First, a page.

Monday, August 15, 2011


After nearly 20 years teaching science in middle and high school, then 20 years teaching content area reading at Clemson, I find myself beginning a new position at the University of Wyoming. I guess you could call this Act III - I'll be working with graduate students [doctoral students this semester] as well as teachers seeking endorsements in reading. Its a new system, new location, new almost everything - but I'm excited!

I am teaching a theories and practices course this fall, and have been working on a syllabus for a while now. I had a chance to collaborate with Linda Gambrell, who is teaching a similar course at Clemson this fall. It was fun to discuss possible assignments, activities, and goals for the course with someone of Linda's experience and brilliance. So now, I need to decide which of the ideas I'll use for this semester. Can't do it all, that's for sure. Working with other teachers as you develop lessons and ideas is something I've always done; sure makes the work easier - and more productive. No one person has a corner on all the good ideas - and collaboration helps everyone to learn and grow professionally.

So, in this my first post of the 2011-2012 academic year, I guess I'm saying that collaboration has been an important part of my professional life - and that as I begin another professional phase I continue to rely on collaboration. Here's to a great 2011!

Wednesday, April 20, 2011

Some days are diamonds - some days not so much!

I'm composing this after class, and maybe should wait until I've had time to really think about class. I [finally] taught the Ordeal by Cheque lesson - my favorite lesson of all the example lessons I teach - and it felt a little flat - off somehow. For the first time ever this lesson seemed less than motivating. Maybe it was just so late, and once again I tried to do too much. Maybe it was me - was I too tired? Maybe I feel this way because the reflection on the lesson was rushed, and instead of just stopping [like I've done several times this semester] I had to give an example of what NOT to do - again. Yes, maybe that's it. I packed too much into the lesson [four reflective activities?? What was I thinking!!]. OK, so here is what I WISH I had done.

I wish I had done the Literary Report Card and ended the lesson. Then I could have unpacked the lesson and provided examples of the other reflective strategies as a set of possibilities. The Polar Opposites would still have been a good example of a way for ELA teachers to enrich vocabulary and have students reflect on the story. The character map could have been compared to semantic maps, synonym maps, and concept maps. Finally, the diamante could have been another example of a way to use poetry to help students reflect on their learning. Maybe next week I'll get the students into content partners and have them create some of these - and discuss ways to adapt these strategies for other content areas.

So, here's what I've learned and what I need to remember [again]: when I try to do too much, I end up watering down the lesson - because students don't take away from the lesson what I really want them to see.

I wonder how many times I will have to mess up this way before I don't ever do this again??! I'm sure my students tonight wish I had learned the lesson for good and all. Just goes to show - sometimes even those of us who have done this for a loooong time mess up!

Tuesday, March 01, 2011

Difference between "doing the work" and learning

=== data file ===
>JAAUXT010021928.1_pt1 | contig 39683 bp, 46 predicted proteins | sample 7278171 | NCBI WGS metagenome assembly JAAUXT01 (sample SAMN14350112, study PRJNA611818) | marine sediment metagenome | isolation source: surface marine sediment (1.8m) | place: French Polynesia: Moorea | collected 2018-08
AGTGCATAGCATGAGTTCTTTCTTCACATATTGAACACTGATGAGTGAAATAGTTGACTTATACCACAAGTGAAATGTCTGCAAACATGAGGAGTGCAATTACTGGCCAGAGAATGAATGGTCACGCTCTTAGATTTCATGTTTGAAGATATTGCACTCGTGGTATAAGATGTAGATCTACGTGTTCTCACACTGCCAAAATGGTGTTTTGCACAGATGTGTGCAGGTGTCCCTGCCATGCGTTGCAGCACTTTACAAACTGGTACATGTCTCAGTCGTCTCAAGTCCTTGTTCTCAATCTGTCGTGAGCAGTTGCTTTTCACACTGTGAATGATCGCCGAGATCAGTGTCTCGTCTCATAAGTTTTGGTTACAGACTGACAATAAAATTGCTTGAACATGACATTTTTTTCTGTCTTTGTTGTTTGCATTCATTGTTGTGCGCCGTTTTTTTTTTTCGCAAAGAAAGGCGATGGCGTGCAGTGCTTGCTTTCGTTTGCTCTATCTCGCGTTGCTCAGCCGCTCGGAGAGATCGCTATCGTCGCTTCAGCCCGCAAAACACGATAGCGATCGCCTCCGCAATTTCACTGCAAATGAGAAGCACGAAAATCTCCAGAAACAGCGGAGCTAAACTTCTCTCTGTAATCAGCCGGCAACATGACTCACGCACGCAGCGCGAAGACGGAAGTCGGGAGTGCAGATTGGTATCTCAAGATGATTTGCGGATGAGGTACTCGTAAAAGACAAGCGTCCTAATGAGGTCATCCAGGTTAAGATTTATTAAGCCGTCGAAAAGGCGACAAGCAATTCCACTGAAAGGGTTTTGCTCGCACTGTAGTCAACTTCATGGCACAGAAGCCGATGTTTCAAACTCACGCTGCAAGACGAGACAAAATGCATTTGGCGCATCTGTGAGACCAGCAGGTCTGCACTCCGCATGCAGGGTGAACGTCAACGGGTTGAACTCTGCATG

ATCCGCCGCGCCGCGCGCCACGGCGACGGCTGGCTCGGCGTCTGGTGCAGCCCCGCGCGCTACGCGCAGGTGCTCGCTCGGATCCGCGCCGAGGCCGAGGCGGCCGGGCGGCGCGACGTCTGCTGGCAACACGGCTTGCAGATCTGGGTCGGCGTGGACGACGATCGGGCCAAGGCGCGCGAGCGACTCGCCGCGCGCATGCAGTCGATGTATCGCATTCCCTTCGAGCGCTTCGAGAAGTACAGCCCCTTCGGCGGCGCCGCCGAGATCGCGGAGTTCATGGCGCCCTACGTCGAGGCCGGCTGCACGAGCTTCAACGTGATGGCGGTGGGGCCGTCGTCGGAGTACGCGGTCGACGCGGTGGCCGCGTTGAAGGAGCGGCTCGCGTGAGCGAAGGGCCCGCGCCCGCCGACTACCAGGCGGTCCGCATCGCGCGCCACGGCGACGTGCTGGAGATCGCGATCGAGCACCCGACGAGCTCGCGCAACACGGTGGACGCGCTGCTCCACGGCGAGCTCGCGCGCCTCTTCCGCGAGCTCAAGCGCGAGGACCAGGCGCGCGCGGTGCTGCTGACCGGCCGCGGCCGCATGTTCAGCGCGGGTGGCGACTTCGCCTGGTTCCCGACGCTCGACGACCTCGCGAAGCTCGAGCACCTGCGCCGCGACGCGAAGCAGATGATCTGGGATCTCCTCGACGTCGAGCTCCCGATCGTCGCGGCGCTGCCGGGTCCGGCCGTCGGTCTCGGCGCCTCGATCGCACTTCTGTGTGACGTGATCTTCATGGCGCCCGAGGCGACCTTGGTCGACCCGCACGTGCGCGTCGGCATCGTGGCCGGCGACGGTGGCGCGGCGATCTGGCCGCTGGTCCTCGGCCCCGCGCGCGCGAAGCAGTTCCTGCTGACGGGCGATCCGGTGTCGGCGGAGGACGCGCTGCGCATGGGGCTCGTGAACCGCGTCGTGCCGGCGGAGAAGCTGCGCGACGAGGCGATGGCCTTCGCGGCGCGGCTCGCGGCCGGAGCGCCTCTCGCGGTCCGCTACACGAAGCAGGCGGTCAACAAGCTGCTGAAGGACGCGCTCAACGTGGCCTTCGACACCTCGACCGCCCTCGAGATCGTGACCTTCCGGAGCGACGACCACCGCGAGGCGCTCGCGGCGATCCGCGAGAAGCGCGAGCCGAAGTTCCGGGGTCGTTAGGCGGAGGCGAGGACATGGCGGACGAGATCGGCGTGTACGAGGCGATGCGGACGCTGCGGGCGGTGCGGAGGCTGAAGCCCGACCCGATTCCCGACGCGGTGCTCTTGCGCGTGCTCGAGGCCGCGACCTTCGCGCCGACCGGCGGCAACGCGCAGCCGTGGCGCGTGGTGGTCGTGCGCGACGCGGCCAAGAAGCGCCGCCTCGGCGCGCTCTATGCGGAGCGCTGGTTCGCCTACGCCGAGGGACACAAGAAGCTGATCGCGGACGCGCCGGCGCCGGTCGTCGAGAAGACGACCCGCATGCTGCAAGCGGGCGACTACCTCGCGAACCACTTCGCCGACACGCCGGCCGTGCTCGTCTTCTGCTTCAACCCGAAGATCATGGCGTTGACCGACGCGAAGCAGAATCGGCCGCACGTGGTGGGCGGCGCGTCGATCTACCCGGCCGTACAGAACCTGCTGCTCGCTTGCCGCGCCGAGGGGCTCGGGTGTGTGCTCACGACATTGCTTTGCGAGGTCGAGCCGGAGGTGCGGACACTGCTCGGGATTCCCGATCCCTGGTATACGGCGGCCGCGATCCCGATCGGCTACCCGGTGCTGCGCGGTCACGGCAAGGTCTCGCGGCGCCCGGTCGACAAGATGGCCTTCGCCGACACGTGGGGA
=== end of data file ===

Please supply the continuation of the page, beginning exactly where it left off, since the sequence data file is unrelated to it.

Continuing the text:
I'm not sure how to help these students in the Bookend view the "work" in the Middle School reading class as something other than just another "to do" item on their already too long list of things they have to complete. They are all so stressed as it is - and keep asking what the due dates are for all the different assignments, as in "if I can just finish all these @#$#@ tasks, then I'll be done with class." In reality, they'll never be done in the true sense of the word; teaching is a process of learning how forever. It's like their own students who view each assignment as a task to finish rather than a vehicle through which they can learn something. And how do I convince them that there IS something to learn from the assessment assignment, or the book club discussion, or the instructional reflection? Maybe the question I need to ask is "Is there something to learn from each of these?" Truth be told, I eliminated a couple of assignments from the ones I usually use in this class - what would they do if I hadn't? Maybe, in the end, it will take getting finished with this semester and having the luxury of time to reflect on our work together - but maybe not.

I started class tonight with Q & A about the assessment assignment and the learning cycle class they had with Leigh and Jamie. The discussion about the assessment assignment took so much longer than I had expected - I wonder if they recognize the irony of my frustration with questions asked that had been answered earlier in the semester -- better yet, do I recognize the irony of their frustration with me? By the time we began the vocabulary topic, half the class was almost asleep and the other half just wanted to "get it over." I hate having class so late in the day when they've already put in a full day and are so bone weary they could fall asleep at the drop of a hat.

I used to think that the READ 867 [middle school reading] class was the perfect class to take along with student teaching, but I'm not sure anymore. READ gets kind of lost among all the flotsam and jetsam of student teaching, observations, and other courses. And, of course, there is that old notion that whatever I'm teaching is more important than anything else they have to do. The truth is, though, that the one thing my MAT was missing was a literacy course. So, how could I decrease the stress on the students in 867, but maintain a level of engagement that would ensure that they learn? Maybe if I had NOT done Book Clubs - I actually debated on that, and decided that reading and discussing a professional book was something they needed to do - and the books they've chosen are great books [they stand in for a textbook, and are much more interesting to read than a textbook]. Maybe it's just the time of the semester that has us all freaking out.